A hybrid memoir that blends literary genres to tackle questions of caste, ethnicity and sexuality, while exploring the author's experiences as an Indo-Guyanese queer poet and immigrant to the United States.
Antiman wonderfully lives up to its description as 'a hybrid memoir.' As I read poet Mohabir’s debut foray into nonfiction prose, I was reminded of my affinity for collage art—the way that so many different pieces of art can come together in surprising ways to make something beautiful and unexpected has always fascinated me. I found Antiman to be a collage of sorts. Mohabir weaves together stories, prayer lyrics, journal entries, dictionary definitions, and musical chords to create his kaleidoscopic, genre-defying memoir ... Through his prose written with the enigma of poetry, and poetry written with the movement of prose, Mohabir shares his experiences living life in America as a brown, queer, Indo-Guyanese man ... One of the most poignantly written relationships described in Antiman is that between Mohabir and his grandmother ... Mohabir does a wonderful job of balancing sadness and regret with humor and joy ... Mohabir’s experiences are vastly different from my own, yet Antiman is written with a poignant universality that invited me to deeply empathize with him ... Anyone who has struggled to belong, forced to put different pieces together to create an imperfect home in which to take refuge, will learn from Mohabir’s enthralling vulnerability in Antiman.
... passionate ... While the memoir richly explores an awakening to anti-colonial politics and a queer coming-of-age, its emotional core is the anguish of repeatedly being made to stand apart ... the author nods toward contemporary literary conventions in which prose is clouded by doubt about the author’s perceptions. However, Mohabir is not starting from a posture of self-assurance, as are some other memoirists. He writes into emotional and political clarity to wrest himself from pain inflicted by his father. Accordingly, he renders caste discrimination with curious bafflement, while his critiques of white supremacy and colonialism are infused with fire ... The memoir refuses genre. Instead, it invents its own radical, striking, fragmented form, which reflects Mohabir’s efforts to mend himself...His stunning original poetry flies abreast of translated Bhojpuri songs. Anti-colonial polemic enlivens prose about his quest for a place his fluid self might move within rigid lines of identity ... makes its own way in American letters. Transfused with what Mohabir calls in his Author’s Note, 'the queerest magic' of his Aji’s songs, it’s an incomparable, hybrid account of self and family that defies expectations. Singular, fierce: That’s the gorgeous sound of a bird taking flight.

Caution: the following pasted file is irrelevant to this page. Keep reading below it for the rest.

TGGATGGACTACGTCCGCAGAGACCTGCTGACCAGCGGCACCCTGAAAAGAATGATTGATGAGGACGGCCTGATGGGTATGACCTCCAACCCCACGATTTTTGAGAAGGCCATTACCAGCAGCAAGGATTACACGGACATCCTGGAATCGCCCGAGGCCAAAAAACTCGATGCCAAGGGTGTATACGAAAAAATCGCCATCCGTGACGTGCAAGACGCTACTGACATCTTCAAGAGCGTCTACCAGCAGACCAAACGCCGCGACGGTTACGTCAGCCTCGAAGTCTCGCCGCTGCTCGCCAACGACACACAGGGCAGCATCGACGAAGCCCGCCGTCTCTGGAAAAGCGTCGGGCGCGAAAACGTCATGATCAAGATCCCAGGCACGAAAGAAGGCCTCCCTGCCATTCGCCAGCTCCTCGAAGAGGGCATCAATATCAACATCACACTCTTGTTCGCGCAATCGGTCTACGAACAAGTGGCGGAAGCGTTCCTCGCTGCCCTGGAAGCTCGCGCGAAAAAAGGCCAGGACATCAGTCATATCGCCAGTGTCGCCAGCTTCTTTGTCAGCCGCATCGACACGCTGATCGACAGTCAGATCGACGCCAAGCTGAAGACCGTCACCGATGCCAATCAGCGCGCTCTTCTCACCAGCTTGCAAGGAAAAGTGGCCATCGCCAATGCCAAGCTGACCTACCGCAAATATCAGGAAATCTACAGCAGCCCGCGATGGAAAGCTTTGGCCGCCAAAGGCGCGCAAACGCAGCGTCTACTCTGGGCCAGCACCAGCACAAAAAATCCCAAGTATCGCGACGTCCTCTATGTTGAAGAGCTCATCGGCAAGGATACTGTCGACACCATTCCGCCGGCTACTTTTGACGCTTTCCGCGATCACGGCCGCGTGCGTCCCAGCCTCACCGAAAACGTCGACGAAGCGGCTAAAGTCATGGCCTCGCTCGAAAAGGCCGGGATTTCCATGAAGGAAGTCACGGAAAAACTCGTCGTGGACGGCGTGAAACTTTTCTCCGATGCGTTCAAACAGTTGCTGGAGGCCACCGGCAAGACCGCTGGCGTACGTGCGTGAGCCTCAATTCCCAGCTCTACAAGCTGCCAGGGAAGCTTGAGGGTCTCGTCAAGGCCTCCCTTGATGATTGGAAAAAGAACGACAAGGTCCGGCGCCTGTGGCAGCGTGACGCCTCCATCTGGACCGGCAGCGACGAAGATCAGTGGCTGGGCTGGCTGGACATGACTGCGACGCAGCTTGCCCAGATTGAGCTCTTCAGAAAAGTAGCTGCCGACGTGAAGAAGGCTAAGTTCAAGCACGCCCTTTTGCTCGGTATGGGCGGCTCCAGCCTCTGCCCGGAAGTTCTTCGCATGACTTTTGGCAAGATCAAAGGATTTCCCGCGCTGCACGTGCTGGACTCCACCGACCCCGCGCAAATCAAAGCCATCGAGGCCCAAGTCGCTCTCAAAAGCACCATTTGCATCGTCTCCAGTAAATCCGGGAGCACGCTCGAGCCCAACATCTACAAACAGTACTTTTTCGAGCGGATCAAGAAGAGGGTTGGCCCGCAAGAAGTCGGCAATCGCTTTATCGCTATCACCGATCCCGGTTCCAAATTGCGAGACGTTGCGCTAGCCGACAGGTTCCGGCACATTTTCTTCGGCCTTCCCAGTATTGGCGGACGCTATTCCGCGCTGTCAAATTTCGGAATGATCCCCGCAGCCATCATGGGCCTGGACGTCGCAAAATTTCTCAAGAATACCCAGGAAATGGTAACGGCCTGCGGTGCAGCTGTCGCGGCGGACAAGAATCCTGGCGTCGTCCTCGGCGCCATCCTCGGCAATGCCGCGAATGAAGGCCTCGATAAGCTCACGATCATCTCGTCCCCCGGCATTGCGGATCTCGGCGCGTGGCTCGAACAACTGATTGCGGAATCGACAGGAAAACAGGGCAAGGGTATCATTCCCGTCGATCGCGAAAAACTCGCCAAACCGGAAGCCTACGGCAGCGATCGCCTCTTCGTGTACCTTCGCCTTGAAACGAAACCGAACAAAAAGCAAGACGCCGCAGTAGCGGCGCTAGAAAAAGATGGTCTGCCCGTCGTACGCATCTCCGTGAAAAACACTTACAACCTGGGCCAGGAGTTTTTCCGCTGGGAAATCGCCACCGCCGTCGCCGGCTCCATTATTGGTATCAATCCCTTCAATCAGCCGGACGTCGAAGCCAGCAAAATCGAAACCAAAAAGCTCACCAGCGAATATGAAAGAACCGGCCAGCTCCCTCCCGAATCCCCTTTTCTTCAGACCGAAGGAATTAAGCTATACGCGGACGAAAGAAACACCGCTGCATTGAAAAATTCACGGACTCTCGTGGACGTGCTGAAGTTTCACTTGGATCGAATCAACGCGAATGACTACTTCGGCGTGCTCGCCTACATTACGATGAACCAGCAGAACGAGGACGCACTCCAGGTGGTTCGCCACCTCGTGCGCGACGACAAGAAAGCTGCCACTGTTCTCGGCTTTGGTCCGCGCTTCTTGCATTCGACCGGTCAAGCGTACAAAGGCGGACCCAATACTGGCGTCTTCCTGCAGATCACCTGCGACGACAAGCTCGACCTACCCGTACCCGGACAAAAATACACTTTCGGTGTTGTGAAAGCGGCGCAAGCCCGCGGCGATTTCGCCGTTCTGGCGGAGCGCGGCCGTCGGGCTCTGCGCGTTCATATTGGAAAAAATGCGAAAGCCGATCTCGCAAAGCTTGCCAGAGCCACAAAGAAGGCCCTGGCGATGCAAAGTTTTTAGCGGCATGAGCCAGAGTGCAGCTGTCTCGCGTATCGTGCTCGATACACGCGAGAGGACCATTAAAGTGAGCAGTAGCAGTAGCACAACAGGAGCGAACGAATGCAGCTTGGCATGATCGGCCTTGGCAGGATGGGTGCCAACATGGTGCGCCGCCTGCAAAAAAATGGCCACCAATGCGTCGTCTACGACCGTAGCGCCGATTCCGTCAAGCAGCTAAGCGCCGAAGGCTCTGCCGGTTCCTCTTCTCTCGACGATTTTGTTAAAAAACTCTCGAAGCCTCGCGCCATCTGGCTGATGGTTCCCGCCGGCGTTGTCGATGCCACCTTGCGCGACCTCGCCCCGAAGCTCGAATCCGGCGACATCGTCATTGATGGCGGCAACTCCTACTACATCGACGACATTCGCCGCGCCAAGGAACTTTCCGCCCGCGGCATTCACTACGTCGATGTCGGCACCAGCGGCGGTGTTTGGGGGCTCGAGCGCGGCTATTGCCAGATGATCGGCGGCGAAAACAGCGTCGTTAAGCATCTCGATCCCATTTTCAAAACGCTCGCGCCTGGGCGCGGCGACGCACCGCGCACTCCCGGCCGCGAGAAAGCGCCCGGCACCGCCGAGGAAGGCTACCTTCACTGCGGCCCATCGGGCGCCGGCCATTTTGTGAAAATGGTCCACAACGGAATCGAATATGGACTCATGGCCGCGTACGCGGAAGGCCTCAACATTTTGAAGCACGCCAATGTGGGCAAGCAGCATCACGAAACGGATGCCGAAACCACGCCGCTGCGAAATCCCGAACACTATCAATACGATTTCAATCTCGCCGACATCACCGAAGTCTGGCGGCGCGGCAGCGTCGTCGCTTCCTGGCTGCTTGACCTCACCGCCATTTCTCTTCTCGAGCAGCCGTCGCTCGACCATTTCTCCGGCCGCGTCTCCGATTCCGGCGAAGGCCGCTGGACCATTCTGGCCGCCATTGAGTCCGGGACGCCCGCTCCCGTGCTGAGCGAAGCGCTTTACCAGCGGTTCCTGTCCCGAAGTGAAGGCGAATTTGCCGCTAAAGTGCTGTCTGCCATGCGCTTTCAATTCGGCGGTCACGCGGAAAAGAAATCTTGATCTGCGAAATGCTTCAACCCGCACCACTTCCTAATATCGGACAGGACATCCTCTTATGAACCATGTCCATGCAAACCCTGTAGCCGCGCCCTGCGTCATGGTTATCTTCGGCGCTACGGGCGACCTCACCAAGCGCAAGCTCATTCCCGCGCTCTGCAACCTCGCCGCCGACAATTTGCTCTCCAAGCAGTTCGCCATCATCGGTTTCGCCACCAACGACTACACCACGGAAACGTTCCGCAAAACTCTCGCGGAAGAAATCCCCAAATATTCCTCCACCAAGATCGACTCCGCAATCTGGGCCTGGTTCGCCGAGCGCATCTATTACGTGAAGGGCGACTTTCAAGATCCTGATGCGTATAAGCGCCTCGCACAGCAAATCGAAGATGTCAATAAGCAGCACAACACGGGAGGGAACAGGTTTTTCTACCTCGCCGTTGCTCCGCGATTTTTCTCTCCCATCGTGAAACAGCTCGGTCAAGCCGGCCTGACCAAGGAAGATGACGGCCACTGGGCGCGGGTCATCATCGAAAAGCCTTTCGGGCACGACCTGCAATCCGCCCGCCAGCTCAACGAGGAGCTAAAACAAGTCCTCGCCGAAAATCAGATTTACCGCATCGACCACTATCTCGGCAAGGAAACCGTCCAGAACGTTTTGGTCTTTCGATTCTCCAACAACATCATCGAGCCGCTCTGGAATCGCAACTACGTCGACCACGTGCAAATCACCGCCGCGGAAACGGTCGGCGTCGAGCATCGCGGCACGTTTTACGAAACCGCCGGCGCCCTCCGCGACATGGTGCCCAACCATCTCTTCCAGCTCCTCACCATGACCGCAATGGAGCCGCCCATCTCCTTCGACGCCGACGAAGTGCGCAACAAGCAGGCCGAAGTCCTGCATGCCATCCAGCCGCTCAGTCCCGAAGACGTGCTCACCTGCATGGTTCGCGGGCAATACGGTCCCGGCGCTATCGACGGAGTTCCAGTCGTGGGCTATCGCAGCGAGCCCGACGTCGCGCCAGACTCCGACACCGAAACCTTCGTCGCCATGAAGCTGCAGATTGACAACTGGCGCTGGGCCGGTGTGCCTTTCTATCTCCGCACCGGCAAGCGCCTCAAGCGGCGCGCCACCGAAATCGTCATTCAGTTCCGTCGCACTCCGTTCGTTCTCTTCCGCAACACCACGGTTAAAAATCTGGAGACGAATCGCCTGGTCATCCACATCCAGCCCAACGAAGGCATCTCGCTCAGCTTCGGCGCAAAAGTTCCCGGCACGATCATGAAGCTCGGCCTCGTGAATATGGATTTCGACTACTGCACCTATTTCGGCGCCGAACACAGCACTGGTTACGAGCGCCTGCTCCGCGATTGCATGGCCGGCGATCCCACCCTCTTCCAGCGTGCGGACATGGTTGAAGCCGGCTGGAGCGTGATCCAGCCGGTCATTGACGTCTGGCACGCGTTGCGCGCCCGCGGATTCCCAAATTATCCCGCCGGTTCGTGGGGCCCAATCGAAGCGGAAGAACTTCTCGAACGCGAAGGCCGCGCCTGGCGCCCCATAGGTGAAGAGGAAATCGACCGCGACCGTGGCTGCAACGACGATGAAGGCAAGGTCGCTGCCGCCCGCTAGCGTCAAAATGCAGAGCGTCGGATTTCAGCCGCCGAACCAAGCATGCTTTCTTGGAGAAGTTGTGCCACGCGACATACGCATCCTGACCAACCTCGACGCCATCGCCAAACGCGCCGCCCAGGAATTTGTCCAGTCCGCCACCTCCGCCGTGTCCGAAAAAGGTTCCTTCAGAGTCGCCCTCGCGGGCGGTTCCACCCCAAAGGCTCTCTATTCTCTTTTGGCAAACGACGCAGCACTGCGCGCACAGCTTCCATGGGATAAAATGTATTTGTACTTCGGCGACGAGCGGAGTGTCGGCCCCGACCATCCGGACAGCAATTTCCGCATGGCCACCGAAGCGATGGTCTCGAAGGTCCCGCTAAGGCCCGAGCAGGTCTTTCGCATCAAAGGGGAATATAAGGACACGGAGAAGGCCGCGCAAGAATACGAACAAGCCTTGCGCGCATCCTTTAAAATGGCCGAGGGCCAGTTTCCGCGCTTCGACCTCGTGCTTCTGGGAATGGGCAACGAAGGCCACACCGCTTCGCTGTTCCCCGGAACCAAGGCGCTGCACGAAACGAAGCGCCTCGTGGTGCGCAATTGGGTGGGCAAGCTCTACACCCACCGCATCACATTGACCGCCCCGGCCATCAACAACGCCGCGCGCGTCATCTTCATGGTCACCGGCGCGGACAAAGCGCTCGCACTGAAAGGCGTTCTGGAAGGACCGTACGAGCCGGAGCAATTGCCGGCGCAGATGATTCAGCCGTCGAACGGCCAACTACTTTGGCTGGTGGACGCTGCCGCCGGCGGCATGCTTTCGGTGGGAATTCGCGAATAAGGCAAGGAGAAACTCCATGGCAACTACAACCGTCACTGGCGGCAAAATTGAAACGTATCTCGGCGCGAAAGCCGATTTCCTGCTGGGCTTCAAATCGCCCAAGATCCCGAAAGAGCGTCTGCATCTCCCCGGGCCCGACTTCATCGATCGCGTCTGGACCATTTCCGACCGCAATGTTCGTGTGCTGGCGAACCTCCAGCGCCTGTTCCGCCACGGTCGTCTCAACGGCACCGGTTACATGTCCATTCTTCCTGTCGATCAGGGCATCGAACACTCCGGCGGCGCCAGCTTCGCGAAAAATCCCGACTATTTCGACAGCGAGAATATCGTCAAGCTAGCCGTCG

Mohabir has a unique ability to conjure vibrant images of his myriad settings, relying on his mastery as a poet to blend his words into senses. This is seen on almost every page ... Mohabir frequently draws on his formal poetic training, switching often between narrative prose and verse. Chapters alternate between simple exposition and vivid poetry, juxtaposing conventional narration with poetry and song and even diary entries ... It can feel disorienting—even jarring—to be punted back and forth between various styles of narration. But ultimately, the structure of the memoir only enriches the reading experience. It’s through the variation in writing that Mohabir’s voice emerges with genuine vigor and clarity. It’s a voice that varies not just in style, but also in language ... just as language can change, evolve and be reclaimed, Mohabir shows us readers that so can one’s journey home.